Stop Squirrels in Their Tracks with Baffles

March 10, 2014

182SD_300There’s nothing worse in birding than setting up food for your beautiful backyard birds and then watching marauding squirrels come by and steal it. One of the best-known and most effective ways to prevent squirrels from getting their paws on the birds’ food is by literally baffling them, through the use of a baffle. With that in mind, read on for some helpful info on baffles to help you get the most out of them.

There are two general types of baffles that are used to thwart squirrels, one that goes above the feeder and one that goes 4034_300below the feeder. The top baffle is primarily used with hanging feeders but can be used with pole feeders, while the bottom baffle is exclusively used on pole feeders. Top baffles are generally dome-shaped but can also be simply sloped enough to send squirrels sliding, while bottom baffles are usually shaped like either a lampshade or a cylinder. Whichever kind of baffle is being used, their intended effect is the same – if they work as they’re supposed to, squirrels can’t do anything to get around them.

There’s no standard size for a baffle, either top or bottom. Many will say top baffles should be around 15 or 16 inches across, but as long as the baffle is wide enough that it’s an impediment for squirrels on a particular feeder, it should do the trick. The vast majority of baffles are made of smooth plastic or metal, which ensures that squirrels won’t be able to get the grip they need to traverse the obstacle. In addition, some of the top baffles that aren’t joined to the feeder are designed to move along with the squirrel rather than be stationary. This way, as the squirrel is feeling its way around the smooth surface, the baffle is also tipping and spinning in a further effort to throw the squirrel off. Bottom baffles, being attached to the pole on which the feeder is mounted, generally don’t move but still present a formidable impediment to squirrels that attempt climbing the pole.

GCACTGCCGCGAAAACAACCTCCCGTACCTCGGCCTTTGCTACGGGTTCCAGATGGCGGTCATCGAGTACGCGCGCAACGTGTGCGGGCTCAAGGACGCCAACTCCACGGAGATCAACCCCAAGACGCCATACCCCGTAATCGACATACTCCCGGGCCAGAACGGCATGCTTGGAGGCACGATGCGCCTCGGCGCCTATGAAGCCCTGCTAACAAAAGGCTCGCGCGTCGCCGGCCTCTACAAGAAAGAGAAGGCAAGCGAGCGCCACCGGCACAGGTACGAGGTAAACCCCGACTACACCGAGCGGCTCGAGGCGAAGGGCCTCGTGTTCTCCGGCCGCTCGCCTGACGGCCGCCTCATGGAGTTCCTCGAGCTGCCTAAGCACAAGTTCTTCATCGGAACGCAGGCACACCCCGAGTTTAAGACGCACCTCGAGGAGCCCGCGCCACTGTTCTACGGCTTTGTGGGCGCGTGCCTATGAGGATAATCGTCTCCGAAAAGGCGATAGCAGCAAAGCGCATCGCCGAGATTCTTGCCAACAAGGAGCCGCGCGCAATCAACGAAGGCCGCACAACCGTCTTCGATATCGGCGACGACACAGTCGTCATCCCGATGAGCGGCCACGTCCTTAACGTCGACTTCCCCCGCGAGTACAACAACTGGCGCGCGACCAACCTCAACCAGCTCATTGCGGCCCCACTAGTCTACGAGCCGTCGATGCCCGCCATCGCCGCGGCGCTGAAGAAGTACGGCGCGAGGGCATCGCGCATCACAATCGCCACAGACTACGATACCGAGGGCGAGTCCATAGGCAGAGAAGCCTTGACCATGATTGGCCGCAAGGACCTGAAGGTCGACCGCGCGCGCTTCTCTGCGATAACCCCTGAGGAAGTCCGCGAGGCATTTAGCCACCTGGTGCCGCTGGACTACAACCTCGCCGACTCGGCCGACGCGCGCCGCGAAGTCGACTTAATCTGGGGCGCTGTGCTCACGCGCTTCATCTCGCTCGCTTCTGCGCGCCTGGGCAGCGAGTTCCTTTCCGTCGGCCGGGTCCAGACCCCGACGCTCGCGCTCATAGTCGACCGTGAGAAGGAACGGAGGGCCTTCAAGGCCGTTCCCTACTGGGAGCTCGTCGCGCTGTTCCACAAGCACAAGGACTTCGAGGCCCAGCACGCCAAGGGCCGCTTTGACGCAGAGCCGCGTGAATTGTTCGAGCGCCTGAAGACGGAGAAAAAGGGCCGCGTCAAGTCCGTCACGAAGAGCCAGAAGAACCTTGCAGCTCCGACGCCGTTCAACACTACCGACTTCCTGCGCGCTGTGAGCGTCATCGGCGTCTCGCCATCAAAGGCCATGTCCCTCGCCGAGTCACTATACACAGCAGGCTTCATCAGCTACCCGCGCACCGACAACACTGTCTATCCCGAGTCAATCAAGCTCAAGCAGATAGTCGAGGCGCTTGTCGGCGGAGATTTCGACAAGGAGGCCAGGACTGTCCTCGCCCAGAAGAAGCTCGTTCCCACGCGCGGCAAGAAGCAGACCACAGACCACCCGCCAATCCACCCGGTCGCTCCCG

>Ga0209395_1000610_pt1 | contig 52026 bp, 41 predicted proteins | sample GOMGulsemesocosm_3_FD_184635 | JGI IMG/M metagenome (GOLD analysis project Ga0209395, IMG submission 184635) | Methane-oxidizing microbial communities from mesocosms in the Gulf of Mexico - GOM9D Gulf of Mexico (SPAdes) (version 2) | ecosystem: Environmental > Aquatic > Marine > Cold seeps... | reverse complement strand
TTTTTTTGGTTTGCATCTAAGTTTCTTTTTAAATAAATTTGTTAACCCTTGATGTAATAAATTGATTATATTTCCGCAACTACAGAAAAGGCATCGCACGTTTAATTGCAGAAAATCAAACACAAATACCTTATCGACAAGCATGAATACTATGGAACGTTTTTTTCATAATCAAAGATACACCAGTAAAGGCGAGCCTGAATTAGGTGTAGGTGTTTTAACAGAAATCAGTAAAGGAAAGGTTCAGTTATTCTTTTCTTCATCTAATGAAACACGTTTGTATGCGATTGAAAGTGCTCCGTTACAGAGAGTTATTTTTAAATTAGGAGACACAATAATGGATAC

M6 6636 D5062SThe question, of course, is which kind of baffle should you get – top or bottom? That’s an question only you can answer, but luckily, answering it isn’t overly difficult. All you have to do is observe – for what you deem to be a long enough period of time – which way squirrels in your yard seem to be most given to stealing your birds’ food. If they’re primarily shimmying up feeder poles, a pole with a bottom baffle would be your best choice. But if the squirrels are hopping out of the trees or other high places and scurrying down feeders to take the food, you’re going to need a top baffle to stop them in their tracks.

Armed with this knowledge, you’ll be baffling squirrels like a pro in no time. Happy birding!

- By Sean Peick (Guest Writer)

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{ 1 comment… read it below or add one }

jim sloane March 26, 2014 at 12:58 pm

Well, I’ve been fighting the squirrel thefts for many years. Bought the Dunn feeder that has a patchwork of ‘too soft’ metal leaves in the shape of oak tree leaves, that cover the access to seed when the weight of the squirrel extends the outer metal ‘shields’ over the holes. Since installing, the squirrels are bending the metal leaves back and getting into this feeder. IF I bend the metal leaf back flush with the cage, eventually I will break it off from the feeder, because of metal fatigue. OTher squirrels are chewing the cable that suspends the feeder. And I am sure, sure that they will gain access by sending the feeder crashing to the ground.
Duncraft – need to thicken the ‘oak leaves’ enough that it will take them longer to access the food.
So now a baffle is another way that ‘really works’ to keep them out. MAybe a baffle on a Duncraft anti squirrel feeder will work – but eventually ……………

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